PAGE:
Halsey Beshears, secretary of the Department of Business and Professional Regulation, is expected to meet with brewery owners today, according to WJCT.
In late June, the state of Florida ceased on-site consumption at bars.
Flying Embers Parent Company Closes $10 Million Funding Round; Launches Hard Seltzer
Fermented Sciences, the parent company of hard kombucha maker Flying Embers, has closed on a $10 million funding round, increasing the amount of Series B funding to $35 million, according to a press release.
The funding round was led by Santo Domingo Group — notable for being the largest individual shareholder of the world’s largest beer manufacturer, Anheuser-Busch InBev — and included existing Flying Embers investors Ecosystem Integrity Fund and PowerPlant Ventures, among others. That investment will help the brand’s expansion into the billion-plus dollar hard seltzer segment.
“This new funding will help Flying Embers continue our rapid nationwide expansion, refine our manufacturing capabilities, further build our direct-to-consumer business and launch breakthrough innovations in new alcohol categories,” Flying Embers founder and CEO Bill Moses said in release.
Moses added that the investment round “adds to our existing war chest to support the business over a long period of time.”
Whipstitch Capital served as an advisor to Fermented Sciences.
Flying Embers touts its hard seltzer line as “the world’s first probiotic-powered hard seltzer with antioxidants and all USDA organic ingredients.” The hard seltzer checks in at 95 calories with zero sugars or carbs. The product will launch in two 6-pack variety pack. The “Tropicals: Sweet & Heat Collection” includes Watermelon Chili, Pineapple Cayenne and Guava Jalapeno, while the “Botanicals: Fruit & Flora Collection” will feature Black Cherry Rose, Clementine Hibiscus and Passionfruit Elderflower.
Suntory Launches All Free Non-Alcoholic Beer
Japan’s Suntory is entering the non-alcoholic beer field in the U.S. with All Free.
The company calls All Free a “crisp and light refreshment.” The n/a beer checks in at zero calories, and no sugar, artificial sweeteners or artificial flavors.
The company’s goal is to reach around 15,000 case equivalents in sales per month this year. All Free will be sold in 4- and 6-packs nationwide via Amazon.com and Total Wine & More, as well as BevMo stores in California and Arizona and select Ralphs stores in the Los Angeles area.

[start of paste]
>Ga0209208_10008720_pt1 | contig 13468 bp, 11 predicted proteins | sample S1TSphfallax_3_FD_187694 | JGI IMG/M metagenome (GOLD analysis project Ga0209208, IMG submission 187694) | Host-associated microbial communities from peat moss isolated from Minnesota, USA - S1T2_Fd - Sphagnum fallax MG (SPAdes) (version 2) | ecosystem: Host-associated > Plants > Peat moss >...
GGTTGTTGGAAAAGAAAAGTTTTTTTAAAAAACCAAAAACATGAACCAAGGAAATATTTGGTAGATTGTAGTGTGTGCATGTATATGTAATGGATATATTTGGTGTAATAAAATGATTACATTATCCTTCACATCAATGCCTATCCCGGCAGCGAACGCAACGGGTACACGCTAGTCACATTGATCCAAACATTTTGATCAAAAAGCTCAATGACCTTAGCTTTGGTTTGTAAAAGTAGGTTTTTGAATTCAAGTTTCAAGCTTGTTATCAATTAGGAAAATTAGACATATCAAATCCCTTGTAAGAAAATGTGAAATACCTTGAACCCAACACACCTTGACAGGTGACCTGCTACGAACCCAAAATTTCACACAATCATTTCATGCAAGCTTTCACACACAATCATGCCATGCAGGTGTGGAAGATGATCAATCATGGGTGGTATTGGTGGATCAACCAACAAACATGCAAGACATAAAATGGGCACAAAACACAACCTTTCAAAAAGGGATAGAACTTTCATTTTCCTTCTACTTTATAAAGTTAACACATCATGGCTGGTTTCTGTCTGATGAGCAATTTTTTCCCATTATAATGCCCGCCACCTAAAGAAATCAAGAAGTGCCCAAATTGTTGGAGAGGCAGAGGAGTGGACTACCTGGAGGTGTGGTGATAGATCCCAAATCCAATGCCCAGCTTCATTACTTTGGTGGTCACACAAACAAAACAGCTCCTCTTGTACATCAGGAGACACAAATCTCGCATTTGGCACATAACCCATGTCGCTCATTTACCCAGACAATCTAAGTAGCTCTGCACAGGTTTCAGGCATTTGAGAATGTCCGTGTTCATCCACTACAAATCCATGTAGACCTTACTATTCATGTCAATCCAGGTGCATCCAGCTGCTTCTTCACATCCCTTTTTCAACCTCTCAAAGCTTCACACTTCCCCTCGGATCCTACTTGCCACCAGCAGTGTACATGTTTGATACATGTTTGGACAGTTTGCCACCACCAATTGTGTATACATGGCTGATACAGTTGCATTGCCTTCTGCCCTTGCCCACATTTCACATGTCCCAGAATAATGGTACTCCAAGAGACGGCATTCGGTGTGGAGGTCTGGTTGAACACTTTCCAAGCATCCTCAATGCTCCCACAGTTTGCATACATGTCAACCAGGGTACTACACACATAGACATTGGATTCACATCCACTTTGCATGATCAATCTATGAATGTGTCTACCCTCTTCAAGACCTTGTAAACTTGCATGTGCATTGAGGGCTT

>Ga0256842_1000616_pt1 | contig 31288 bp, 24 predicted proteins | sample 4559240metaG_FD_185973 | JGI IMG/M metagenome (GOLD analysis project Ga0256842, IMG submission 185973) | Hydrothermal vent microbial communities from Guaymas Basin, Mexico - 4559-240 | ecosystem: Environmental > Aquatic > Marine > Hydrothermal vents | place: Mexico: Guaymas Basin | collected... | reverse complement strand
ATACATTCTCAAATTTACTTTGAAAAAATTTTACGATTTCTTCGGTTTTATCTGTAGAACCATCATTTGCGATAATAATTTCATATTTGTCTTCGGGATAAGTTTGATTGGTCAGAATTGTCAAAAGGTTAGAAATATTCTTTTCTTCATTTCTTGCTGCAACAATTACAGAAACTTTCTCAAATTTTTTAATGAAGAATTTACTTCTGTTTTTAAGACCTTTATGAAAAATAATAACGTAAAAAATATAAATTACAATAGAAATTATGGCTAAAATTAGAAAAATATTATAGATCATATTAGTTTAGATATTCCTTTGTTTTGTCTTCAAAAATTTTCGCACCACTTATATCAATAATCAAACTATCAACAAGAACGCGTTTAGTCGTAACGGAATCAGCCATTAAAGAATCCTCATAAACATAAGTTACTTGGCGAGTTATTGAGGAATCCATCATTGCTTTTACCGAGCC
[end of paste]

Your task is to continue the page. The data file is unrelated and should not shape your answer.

Skull Mechanix Closes Permanently; Moustache Brewing Files for Chapter 11
Austin, Texas-based Skull Mechanix Brewing has permanently closed, citing “the economic crises created by the COVID-19 pandemic.”
The craft brewery made the announcement on social media earlier this week. The 2-year-old company said it was “gearing up for a huge 2020,” with brands booked for its music week, events planned for the month of the Craft Brewers Conference, private events booked.
“Things were starting to take off,” the company said. “We did not plan, however, for a deadly virus to come to town and shutter everything that we were designed for. We knew right away that our concept would be the heaviest hit. We did what we thought was right and shut down music immediately. Shortly after that we closed the taproom. Maybe we took a little too long to release beer-to-go, but we don’t have a canning line and we didn’t want to make any mistakes that could possibly hurt someone. That’s a lot of pressure and a new responsibility that we were not prepared for. In the end, to-go beer was never going to save us and things were (are) progressively getting worse.”
Two out of three Texas craft breweries reported to the Texas Craft Brewers Guild that their businesses wouldn’t’ survive through the end of the year if the business climate in the state didn’t change or breweries weren’t offered relief.
Meanwhile, Long Island’s Moustache Brewing has filed for Chapter 11 bankruptcy protection due to COVID-19 related shutdowns and a judgment over a 2018 renovation loan, according to Newsday.
The brewery, which was shut down from April through Memorial Day weekend, plans to continue operations through the reorganization, the outlet reported.
Public Consumption on Atlantic City’s Boardwalk a Signature Away
Public consumption of alcoholic beverages on Atlantic City’s Boardwalk and in other tourist areas is just a signature away, according to The Press of Atlantic City.
The New Jersey state Senate on Thursday passed legislation to allow consumption, and now it advances Gov. Phil Murphy for final approval.
The ability for legal drinking age adults to buy, drink and walk around with alcoholic beverages in designated areas is seen as a way of giving the area an economic shot in the arm, the outlet reported. Click here for more details.